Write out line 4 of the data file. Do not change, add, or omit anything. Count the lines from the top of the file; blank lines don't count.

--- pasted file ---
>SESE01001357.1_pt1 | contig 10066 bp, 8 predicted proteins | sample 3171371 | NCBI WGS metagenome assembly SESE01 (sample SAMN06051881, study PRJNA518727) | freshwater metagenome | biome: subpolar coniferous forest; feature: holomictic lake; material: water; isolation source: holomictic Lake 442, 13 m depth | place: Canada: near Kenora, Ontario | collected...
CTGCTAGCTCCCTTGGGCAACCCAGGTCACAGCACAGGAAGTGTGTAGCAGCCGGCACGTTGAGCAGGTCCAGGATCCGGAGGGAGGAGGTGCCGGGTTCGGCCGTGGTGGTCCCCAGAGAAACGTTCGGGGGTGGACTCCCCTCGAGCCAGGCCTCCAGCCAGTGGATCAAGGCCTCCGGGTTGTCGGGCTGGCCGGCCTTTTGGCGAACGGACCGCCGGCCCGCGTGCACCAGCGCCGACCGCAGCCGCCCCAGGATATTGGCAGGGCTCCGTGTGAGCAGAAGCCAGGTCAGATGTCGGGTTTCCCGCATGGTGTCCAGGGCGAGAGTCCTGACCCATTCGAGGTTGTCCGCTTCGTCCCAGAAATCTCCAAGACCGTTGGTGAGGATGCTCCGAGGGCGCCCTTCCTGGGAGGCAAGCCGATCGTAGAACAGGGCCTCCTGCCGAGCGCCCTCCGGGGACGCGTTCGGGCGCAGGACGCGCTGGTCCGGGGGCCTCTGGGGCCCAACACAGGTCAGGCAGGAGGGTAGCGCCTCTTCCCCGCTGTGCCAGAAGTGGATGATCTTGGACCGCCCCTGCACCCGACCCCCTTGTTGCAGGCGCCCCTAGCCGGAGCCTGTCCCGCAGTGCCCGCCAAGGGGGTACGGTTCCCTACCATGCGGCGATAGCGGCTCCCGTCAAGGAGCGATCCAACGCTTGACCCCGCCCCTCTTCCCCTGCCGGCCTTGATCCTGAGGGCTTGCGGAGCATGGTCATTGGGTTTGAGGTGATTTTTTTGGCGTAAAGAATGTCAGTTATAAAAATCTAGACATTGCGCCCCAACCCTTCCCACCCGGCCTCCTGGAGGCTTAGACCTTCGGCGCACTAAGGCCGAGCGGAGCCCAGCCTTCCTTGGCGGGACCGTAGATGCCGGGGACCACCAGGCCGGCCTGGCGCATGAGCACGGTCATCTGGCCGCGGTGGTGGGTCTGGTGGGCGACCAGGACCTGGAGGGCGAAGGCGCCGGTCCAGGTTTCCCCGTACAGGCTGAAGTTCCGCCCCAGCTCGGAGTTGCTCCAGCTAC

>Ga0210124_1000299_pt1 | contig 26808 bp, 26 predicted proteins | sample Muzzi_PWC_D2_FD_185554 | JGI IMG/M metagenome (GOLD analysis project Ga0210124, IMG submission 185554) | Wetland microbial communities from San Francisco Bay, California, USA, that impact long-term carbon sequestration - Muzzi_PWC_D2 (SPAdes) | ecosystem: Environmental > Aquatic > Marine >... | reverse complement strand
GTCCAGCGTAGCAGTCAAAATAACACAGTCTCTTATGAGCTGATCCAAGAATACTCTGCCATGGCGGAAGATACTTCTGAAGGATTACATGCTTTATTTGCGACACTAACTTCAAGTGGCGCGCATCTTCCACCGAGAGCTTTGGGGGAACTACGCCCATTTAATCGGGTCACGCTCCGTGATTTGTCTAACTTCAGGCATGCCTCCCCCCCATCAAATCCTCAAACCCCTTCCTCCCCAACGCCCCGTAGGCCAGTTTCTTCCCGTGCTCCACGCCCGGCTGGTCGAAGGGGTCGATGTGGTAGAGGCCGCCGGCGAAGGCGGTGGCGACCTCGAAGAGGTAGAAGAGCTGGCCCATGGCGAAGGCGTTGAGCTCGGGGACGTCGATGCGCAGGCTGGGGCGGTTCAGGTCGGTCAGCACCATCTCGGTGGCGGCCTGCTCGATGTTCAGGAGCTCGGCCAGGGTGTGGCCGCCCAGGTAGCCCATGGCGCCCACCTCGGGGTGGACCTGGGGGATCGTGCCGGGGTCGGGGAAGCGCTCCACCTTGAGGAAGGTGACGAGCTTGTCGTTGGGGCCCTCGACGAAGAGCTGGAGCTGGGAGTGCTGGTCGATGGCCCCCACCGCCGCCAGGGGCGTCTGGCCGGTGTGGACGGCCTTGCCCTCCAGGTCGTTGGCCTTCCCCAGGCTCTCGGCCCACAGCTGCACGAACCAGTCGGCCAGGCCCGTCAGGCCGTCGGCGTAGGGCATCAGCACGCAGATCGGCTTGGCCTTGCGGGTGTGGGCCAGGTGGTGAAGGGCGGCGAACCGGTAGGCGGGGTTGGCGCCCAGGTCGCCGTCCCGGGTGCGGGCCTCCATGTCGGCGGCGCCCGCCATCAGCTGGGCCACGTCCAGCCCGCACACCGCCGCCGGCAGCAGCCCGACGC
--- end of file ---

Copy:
GTCCAGCGTAGCAGTCAAAATAACACAGTCTCTTATGAGCTGATCCAAGAATACTCTGCCATGGCGGAAGATACTTCTGAAGGATTACATGCTTTATTTGCGACACTAACTTCAAGTGGCGCGCATCTTCCACCGAGAGCTTTGGGGGAACTACGCCCATTTAATCGGGTCACGCTCCGTGATTTGTCTAACTTCAGGCATGCCTCCCCCCCATCAAATCCTCAAACCCCTTCCTCCCCAACGCCCCGTAGGCCAGTTTCTTCCCGTGCTCCACGCCCGGCTGGTCGAAGGGGTCGATGTGGTAGAGGCCGCCGGCGAAGGCGGTGGCGACCTCGAAGAGGTAGAAGAGCTGGCCCATGGCGAAGGCGTTGAGCTCGGGGACGTCGATGCGCAGGCTGGGGCGGTTCAGGTCGGTCAGCACCATCTCGGTGGCGGCCTGCTCGATGTTCAGGAGCTCGGCCAGGGTGTGGCCGCCCAGGTAGCCCATGGCGCCCACCTCGGGGTGGACCTGGGGGATCGTGCCGGGGTCGGGGAAGCGCTCCACCTTGAGGAAGGTGACGAGCTTGTCGTTGGGGCCCTCGACGAAGAGCTGGAGCTGGGAGTGCTGGTCGATGGCCCCCACCGCCGCCAGGGGCGTCTGGCCGGTGTGGACGGCCTTGCCCTCCAGGTCGTTGGCCTTCCCCAGGCTCTCGGCCCACAGCTGCACGAACCAGTCGGCCAGGCCCGTCAGGCCGTCGGCGTAGGGCATCAGCACGCAGATCGGCTTGGCCTTGCGGGTGTGGGCCAGGTGGTGAAGGGCGGCGAACCGGTAGGCGGGGTTGGCGCCCAGGTCGCCGTCCCGGGTGCGGGCCTCCATGTCGGCGGCGCCCGCCATCAGCTGGGCCACGTCCAGCCCGCACACCGCCGCCGGCAGCAGCCCGACGC